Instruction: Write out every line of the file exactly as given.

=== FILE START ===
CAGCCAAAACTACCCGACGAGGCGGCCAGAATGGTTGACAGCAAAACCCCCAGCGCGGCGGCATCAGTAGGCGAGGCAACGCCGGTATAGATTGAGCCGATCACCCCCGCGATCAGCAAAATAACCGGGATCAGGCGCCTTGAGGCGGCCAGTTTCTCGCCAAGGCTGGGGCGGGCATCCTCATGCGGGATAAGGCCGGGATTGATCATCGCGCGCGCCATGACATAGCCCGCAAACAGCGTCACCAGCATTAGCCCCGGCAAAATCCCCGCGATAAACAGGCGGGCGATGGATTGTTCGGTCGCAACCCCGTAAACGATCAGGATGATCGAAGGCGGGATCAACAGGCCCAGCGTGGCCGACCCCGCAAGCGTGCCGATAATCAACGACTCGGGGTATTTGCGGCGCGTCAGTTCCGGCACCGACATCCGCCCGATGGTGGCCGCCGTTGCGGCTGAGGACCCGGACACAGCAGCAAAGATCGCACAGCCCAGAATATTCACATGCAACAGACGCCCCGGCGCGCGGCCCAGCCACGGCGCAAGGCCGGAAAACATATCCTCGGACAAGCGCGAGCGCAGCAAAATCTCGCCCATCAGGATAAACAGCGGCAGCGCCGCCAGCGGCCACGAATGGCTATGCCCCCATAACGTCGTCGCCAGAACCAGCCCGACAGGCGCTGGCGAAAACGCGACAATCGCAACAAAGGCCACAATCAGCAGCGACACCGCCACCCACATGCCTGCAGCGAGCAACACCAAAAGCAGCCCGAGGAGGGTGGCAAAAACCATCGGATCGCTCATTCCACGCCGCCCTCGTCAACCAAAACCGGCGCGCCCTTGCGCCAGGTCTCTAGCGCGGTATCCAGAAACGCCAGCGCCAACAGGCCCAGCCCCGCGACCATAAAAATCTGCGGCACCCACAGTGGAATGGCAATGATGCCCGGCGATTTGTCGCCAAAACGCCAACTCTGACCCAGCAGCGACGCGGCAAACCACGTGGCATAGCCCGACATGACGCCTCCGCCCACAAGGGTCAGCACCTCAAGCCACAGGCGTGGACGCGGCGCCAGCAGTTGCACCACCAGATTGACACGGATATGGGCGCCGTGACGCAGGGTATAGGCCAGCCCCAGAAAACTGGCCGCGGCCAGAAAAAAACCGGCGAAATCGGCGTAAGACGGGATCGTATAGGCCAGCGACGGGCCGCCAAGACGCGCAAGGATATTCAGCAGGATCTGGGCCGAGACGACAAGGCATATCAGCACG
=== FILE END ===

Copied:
CAGCCAAAACTACCCGACGAGGCGGCCAGAATGGTTGACAGCAAAACCCCCAGCGCGGCGGCATCAGTAGGCGAGGCAACGCCGGTATAGATTGAGCCGATCACCCCCGCGATCAGCAAAATAACCGGGATCAGGCGCCTTGAGGCGGCCAGTTTCTCGCCAAGGCTGGGGCGGGCATCCTCATGCGGGATAAGGCCGGGATTGATCATCGCGCGCGCCATGACATAGCCCGCAAACAGCGTCACCAGCATTAGCCCCGGCAAAATCCCCGCGATAAACAGGCGGGCGATGGATTGTTCGGTCGCAACCCCGTAAACGATCAGGATGATCGAAGGCGGGATCAACAGGCCCAGCGTGGCCGACCCCGCAAGCGTGCCGATAATCAACGACTCGGGGTATTTGCGGCGCGTCAGTTCCGGCACCGACATCCGCCCGATGGTGGCCGCCGTTGCGGCTGAGGACCCGGACACAGCAGCAAAGATCGCACAGCCCAGAATATTCACATGCAACAGACGCCCCGGCGCGCGGCCCAGCCACGGCGCAAGGCCGGAAAACATATCCTCGGACAAGCGCGAGCGCAGCAAAATCTCGCCCATCAGGATAAACAGCGGCAGCGCCGCCAGCGGCCACGAATGGCTATGCCCCCATAACGTCGTCGCCAGAACCAGCCCGACAGGCGCTGGCGAAAACGCGACAATCGCAACAAAGGCCACAATCAGCAGCGACACCGCCACCCACATGCCTGCAGCGAGCAACACCAAAAGCAGCCCGAGGAGGGTGGCAAAAACCATCGGATCGCTCATTCCACGCCGCCCTCGTCAACCAAAACCGGCGCGCCCTTGCGCCAGGTCTCTAGCGCGGTATCCAGAAACGCCAGCGCCAACAGGCCCAGCCCCGCGACCATAAAAATCTGCGGCACCCACAGTGGAATGGCAATGATGCCCGGCGATTTGTCGCCAAAACGCCAACTCTGACCCAGCAGCGACGCGGCAAACCACGTGGCATAGCCCGACATGACGCCTCCGCCCACAAGGGTCAGCACCTCAAGCCACAGGCGTGGACGCGGCGCCAGCAGTTGCACCACCAGATTGACACGGATATGGGCGCCGTGACGCAGGGTATAGGCCAGCCCCAGAAAACTGGCCGCGGCCAGAAAAAAACCGGCGAAATCGGCGTAAGACGGGATCGTATAGGCCAGCGACGGGCCGCCAAGACGCGCAAGGATATTCAGCAGGATCTGGGCCGAGACGACAAGGCATATCAGCACG